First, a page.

Earlier this week JPMorgan Cazenove analyst pulled a u-turn on the mining sector going from underweight to overweight. To sum it up, JP Morgan analysts noted, “We believe the risk-reward for miners appears better due to a strong cost-cutting drive, a huge past repricing in earnings and in performance, especially if near-term data flow picks up." It created flurry of shareprice action for diversified miners especially with Rio Tinto jumping some five percent on especially rosy statements about potential it holds for share buybacks or a special dividend later.
Now it's not worth getting too excited about a few kind words from JP Morgan and subsequent shareprices jumps. The quick gains could prove fleeting as the headline excitement dissapates. Indeed, in grand scheme of shareprice moves, the latest action was slight on the yearly scale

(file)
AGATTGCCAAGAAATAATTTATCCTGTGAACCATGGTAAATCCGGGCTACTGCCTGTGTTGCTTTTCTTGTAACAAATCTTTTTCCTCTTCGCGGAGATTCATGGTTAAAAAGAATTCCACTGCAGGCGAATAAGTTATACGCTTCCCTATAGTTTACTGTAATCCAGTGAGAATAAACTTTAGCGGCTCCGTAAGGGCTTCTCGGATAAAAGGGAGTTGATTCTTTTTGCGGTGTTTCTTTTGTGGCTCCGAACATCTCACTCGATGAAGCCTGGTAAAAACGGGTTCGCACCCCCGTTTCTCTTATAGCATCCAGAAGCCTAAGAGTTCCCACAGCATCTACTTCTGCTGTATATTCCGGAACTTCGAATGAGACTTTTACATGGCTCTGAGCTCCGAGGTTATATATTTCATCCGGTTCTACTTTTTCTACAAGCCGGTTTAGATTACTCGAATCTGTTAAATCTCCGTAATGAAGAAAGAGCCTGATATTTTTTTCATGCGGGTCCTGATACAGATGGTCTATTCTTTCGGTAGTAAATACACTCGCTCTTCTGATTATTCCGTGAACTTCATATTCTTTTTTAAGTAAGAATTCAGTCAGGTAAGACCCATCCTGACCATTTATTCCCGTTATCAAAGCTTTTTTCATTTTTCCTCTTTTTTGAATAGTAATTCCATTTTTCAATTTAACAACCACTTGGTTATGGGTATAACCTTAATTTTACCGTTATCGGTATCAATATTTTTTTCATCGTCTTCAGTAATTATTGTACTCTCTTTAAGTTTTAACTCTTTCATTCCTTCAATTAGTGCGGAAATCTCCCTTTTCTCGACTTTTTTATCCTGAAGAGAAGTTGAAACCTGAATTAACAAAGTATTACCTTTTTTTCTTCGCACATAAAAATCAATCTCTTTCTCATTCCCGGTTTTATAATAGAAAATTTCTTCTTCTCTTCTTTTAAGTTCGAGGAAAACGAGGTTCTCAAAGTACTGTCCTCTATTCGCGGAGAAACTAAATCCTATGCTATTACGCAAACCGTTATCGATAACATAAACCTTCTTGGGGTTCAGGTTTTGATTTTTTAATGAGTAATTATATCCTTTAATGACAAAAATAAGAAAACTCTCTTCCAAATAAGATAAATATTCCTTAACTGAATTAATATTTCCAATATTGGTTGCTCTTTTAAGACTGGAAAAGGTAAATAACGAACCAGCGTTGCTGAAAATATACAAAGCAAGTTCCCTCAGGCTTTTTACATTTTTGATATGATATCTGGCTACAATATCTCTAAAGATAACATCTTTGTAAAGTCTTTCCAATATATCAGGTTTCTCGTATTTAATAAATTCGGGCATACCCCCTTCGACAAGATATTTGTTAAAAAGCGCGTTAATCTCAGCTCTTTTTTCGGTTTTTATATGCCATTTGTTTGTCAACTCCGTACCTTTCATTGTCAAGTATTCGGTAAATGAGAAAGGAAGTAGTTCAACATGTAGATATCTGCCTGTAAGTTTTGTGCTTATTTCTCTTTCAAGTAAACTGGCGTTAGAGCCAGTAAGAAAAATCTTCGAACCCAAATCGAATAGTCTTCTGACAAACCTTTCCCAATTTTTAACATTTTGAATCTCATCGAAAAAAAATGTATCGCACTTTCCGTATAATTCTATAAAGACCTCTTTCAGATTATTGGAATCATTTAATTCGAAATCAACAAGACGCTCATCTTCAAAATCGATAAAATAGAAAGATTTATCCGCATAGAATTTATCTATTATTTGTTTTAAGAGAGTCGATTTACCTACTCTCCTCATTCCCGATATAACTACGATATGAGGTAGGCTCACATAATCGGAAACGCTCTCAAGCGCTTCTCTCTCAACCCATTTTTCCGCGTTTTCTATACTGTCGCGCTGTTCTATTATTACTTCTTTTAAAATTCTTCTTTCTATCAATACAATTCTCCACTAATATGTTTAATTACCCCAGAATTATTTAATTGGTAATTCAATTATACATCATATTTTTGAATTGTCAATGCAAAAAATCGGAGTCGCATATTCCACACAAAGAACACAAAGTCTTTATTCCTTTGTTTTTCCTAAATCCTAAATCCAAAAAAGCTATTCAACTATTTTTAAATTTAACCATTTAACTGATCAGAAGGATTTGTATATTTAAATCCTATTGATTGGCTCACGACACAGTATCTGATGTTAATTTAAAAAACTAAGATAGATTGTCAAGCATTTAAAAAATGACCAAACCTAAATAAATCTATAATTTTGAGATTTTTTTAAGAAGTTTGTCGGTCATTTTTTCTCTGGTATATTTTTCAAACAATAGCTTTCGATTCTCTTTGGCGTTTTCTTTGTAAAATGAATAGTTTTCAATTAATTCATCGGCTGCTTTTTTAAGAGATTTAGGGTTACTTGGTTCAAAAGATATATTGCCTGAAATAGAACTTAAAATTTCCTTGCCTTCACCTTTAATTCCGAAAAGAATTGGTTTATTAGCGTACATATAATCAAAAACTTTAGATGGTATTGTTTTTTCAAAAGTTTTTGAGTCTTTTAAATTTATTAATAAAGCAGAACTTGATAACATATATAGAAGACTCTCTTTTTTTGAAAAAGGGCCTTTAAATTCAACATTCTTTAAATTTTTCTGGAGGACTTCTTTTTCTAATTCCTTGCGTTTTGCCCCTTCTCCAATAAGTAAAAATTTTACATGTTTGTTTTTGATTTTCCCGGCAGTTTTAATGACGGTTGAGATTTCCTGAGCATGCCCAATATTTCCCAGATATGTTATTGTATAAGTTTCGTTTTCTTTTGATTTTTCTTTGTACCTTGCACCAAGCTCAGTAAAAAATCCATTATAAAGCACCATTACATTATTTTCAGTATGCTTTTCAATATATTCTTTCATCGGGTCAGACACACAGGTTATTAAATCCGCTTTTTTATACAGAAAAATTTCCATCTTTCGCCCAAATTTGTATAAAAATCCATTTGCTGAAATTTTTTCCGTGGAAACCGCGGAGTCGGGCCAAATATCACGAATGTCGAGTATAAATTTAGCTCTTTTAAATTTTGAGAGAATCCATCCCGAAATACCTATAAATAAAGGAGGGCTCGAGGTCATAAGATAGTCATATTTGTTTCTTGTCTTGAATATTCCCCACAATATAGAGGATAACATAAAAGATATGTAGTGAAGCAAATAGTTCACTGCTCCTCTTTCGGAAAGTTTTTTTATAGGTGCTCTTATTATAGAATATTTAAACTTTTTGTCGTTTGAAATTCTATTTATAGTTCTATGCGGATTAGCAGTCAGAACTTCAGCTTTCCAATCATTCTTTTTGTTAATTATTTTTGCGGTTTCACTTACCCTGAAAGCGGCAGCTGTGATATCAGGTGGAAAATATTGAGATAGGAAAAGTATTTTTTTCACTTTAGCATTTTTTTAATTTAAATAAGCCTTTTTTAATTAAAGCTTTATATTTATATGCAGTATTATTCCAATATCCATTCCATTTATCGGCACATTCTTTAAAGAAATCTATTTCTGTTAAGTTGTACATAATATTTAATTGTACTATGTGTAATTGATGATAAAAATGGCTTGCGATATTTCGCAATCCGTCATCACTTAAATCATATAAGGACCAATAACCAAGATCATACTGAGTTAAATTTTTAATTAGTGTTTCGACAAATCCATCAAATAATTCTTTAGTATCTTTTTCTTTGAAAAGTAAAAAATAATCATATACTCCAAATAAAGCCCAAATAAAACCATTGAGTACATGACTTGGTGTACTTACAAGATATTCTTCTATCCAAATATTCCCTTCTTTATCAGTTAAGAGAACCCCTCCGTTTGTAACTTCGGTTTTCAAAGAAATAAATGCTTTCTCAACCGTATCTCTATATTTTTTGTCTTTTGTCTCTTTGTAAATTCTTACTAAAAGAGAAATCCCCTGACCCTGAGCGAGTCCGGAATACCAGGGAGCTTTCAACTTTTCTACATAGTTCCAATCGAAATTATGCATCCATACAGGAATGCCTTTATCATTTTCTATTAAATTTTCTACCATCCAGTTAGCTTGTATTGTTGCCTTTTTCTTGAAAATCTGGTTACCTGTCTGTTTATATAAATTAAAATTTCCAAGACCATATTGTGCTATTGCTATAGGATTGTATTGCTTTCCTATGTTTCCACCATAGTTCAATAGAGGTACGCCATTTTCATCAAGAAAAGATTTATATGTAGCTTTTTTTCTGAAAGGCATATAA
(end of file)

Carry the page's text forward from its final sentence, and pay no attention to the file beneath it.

We have been looking for a recovery in the resources sector for the last few months not least because laggards often engage in a powerful catch-up play in the mature stages of a cyclical bull market. Following the valuation expansion that accompanied last year’s powerful rally, value investors have been looking for reasonably cheap sectors in which to invest. The mining sector has become more alluring in this regard following deep write downs and a newfound respect for free cash flow.
The FTSE 350 Mining Index failed to sustain the break below 16,000 last year and has been ranging above that level since August. A sustained move above 18,000 would confirm a return to medium-term demand dominance.
The S&P/ASX 300 Resources Index has very similar pattern.
The S&P/TSX Materials Index which has heavy fertiliser and gold weightings pulled back to test the region of the 200-day MA from the March peak but a sustained move below 2200 would be required to question potential for some additional higher to lateral ranging.